On Monday, oil prices declined as investors worried that persistent trade tensions between the United States and its trade partners could reduce global crude demand. WTI decreased 0.55 U.S. dollar to settle at 67.04 dollars a barrel, while Brent lost 0.28 dollar to 77.34 dollars a barrel.
Global equities suffered big losses last week due to concerns about corporate earnings and fears over the escalating trade tensions, which raised concerns over a potential slowdown in energy demand.
Rising U.S. oil output also dampened investor sentiment. The number of rigs operating in U.S. oil fields rose by two to a total of 875 rigs last week, marking the highest level since March 2015.
On Tuesday, oil prices retreated further as traders awaited the U.S. crude stockpile data scheduled for release Wednesday. WTI decreased 0.86 U.S. dollar to settle at 66.18 dollars a barrel, while Brent lost 1.43 dollars to 75.91 dollars a barrel.
Meanwhile, a stronger U.S. dollar made the dollar-priced commodity less attractive for holders of other currencies.
The Dollar Index, which measures the greenback against six major peers, rose 0.45 percent at 97.0104 in late trading on Tuesday.
Oil was also burdened by signs of rising supply from top producers, with Saudi Arabia and Russia both indicating they would provide enough oil to meet demand once U.S. sanctions hit Iran from next week.
The top three producers - Russia, Saudi Arabia and the United States - pumped 33 million barrels per day in September.
On Wednesday, oil prices declined as official data showed that U.S. crude stockpile data rose for a sixth straight week. WTI dropped 0.86 dollar to settle at 65.31 dollars a barrel, while Brent lost 0.44 dollar to 75.47 dollars a barrel.
The U.S. Energy Information Administration (EIA) said in its weekly report on Wednesday that the country's crude oil inventories rose by 3.2 million barrels in the previous week, less than expected.
Meanwhile, U.S. gasoline stockpiles fell by 3.2 million barrels in the week, while distillate fuel inventories decreased by 4.1 million barrels, according to the EIA.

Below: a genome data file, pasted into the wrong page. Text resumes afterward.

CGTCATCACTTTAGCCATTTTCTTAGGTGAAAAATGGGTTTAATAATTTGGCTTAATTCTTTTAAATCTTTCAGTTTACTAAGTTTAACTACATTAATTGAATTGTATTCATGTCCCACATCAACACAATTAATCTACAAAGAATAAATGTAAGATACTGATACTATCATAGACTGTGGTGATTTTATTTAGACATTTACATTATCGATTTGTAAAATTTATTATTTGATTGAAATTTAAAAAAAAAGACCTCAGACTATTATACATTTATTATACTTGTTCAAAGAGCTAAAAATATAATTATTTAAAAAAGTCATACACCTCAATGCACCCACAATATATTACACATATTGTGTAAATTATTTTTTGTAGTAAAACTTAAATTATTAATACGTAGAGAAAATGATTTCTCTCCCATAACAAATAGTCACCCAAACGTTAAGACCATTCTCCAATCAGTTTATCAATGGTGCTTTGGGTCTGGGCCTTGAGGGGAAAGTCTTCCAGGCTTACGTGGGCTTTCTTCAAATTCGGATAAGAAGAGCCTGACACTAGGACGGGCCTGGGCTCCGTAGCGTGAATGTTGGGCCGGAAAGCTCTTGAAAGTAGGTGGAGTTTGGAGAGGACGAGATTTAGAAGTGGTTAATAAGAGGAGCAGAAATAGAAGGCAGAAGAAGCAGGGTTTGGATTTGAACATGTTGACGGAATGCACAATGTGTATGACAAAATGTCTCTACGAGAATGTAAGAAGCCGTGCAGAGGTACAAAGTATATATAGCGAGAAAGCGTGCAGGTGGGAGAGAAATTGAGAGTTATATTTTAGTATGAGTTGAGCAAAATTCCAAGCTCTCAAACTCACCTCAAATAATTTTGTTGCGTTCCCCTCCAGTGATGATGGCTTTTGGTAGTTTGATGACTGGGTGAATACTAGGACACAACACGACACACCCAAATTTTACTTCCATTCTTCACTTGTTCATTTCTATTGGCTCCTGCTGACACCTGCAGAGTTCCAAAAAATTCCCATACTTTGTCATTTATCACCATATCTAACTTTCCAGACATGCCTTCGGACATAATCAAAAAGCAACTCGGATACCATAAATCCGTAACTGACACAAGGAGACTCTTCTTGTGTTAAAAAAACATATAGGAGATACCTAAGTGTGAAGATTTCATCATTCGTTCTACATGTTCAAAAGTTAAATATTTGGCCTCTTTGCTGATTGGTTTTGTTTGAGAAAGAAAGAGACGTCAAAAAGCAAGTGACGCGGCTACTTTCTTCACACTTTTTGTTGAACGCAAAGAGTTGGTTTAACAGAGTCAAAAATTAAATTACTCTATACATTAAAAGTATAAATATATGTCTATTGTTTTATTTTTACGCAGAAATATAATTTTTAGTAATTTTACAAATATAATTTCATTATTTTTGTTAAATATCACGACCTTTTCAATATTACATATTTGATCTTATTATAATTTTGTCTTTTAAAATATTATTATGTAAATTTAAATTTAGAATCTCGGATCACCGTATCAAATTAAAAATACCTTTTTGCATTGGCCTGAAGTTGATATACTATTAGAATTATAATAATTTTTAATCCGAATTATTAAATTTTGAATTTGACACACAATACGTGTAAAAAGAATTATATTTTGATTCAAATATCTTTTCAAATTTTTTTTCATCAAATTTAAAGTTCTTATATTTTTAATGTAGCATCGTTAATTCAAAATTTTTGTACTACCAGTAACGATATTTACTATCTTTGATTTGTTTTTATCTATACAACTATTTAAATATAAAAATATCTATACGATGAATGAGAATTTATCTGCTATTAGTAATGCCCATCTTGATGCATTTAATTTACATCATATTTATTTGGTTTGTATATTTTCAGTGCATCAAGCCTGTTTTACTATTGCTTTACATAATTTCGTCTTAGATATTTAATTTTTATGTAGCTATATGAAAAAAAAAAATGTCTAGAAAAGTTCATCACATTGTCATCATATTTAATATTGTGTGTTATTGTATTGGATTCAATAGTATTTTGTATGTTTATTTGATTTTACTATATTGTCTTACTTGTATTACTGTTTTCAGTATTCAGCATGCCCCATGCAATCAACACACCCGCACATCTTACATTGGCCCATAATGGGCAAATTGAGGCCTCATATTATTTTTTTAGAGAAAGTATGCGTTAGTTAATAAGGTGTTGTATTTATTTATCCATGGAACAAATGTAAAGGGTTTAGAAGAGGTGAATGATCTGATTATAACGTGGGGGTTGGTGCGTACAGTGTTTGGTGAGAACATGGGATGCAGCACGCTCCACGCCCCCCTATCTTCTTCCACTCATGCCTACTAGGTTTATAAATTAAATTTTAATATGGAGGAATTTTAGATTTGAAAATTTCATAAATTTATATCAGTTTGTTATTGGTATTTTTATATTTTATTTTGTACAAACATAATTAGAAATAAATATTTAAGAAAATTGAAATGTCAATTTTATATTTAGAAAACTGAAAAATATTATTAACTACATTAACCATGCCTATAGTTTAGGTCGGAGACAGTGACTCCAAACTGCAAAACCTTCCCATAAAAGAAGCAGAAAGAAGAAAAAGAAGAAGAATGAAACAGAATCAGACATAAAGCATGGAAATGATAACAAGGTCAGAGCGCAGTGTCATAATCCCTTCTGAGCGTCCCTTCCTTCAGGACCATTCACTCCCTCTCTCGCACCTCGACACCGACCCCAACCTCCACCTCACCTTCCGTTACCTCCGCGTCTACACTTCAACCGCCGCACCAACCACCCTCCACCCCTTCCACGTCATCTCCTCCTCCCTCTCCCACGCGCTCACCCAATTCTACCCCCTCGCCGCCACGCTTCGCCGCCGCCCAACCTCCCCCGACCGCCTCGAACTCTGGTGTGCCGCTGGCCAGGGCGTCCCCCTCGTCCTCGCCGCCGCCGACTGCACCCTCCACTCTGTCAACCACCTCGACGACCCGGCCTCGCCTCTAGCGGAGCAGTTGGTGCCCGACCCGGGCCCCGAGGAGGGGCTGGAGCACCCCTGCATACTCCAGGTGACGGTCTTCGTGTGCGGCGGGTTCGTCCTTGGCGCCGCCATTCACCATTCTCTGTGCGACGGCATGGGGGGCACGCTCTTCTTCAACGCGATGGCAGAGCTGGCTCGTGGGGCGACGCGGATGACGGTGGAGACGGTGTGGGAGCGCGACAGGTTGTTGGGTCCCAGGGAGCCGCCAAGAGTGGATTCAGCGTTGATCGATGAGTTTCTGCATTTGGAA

U.S. crude oil imports averaged 7.3 million barrels per day, down by 334,000 barrels per day from the previous week. U.S. crude oil exports averaged 2.5 million barrels per day, up by 305,000 barrels per day from the previous week.
The Dollar Index rose 0.12 percent at 97.1240 in late trading on Wednesday.
On Thursday, oil prices extended further losses, setting the decline on track for the fourth consecutive week, as global supply continued to rise from world's major oil producers. WTI dropped 1.56 dollars to settle at 63.75 dollars a barrel, while Brent lost 2.07 dollars to 72.97 dollars a barrel.
The Organization of the Petroleum Exporting Countries (OPEC) boosted oil production in October to its highest level since 2016, with the United Arab Emirates and Libya taking the lead.
Analysts believed that the supply increase has offset the negative impact and declines in Iranian shipments caused by new U.S. sanctions on Iran.
According to EIA's latest Petroleum Supply Monthly report released on Thursday, U.S. monthly crude oil production reached 11.3 million barrels per day in August, making the United States the leading crude oil producer in the world. This is the first time that monthly U.S. production levels surpassed 11 million barrels per day level.
The higher crude oil prices at the end of 2018 and throughout 2019 will likely support increased U.S. crude oil production. EIA forecast that U.S. crude oil production will increase by 1.0 million barrels per day in 2019.
On Friday, oil prices continued to fall, as investors grew concerned over rising global supply and U.S. oil waivers from Iran sanctions. WTI dropped 0.55 dollar to settle at 63.14 dollars a barrel, and the Brent lost 0.08 dollar to 72.83 dollars a barrel.
Washington decided to re-impose sanctions against Iran, which had been lifted as part of the 2015 nuclear agreement, U.S. Secretary of State Mike Pompeo said Friday.
However, the United States will grant temporary waivers to eight "jurisdictions" from the sanctions on Iranian energy imports, according to Pompeo. Analysts believed that such moves increased uncertainty for the global oil market.
Oil market watchers have been closely monitoring the situation to determine how forcefully the Trump administration will enforce the sanctions. Some analysts are worried that the market will be unable to offset further expected declines in exports from Iran.
Imports of Iranian crude oil by major buyers in Asia hit a 32-month low in September.
Meanwhile, the market will focus on the news of any meeting between officials from China and the United States aiming at seeking solution to the ongoing trade tensions.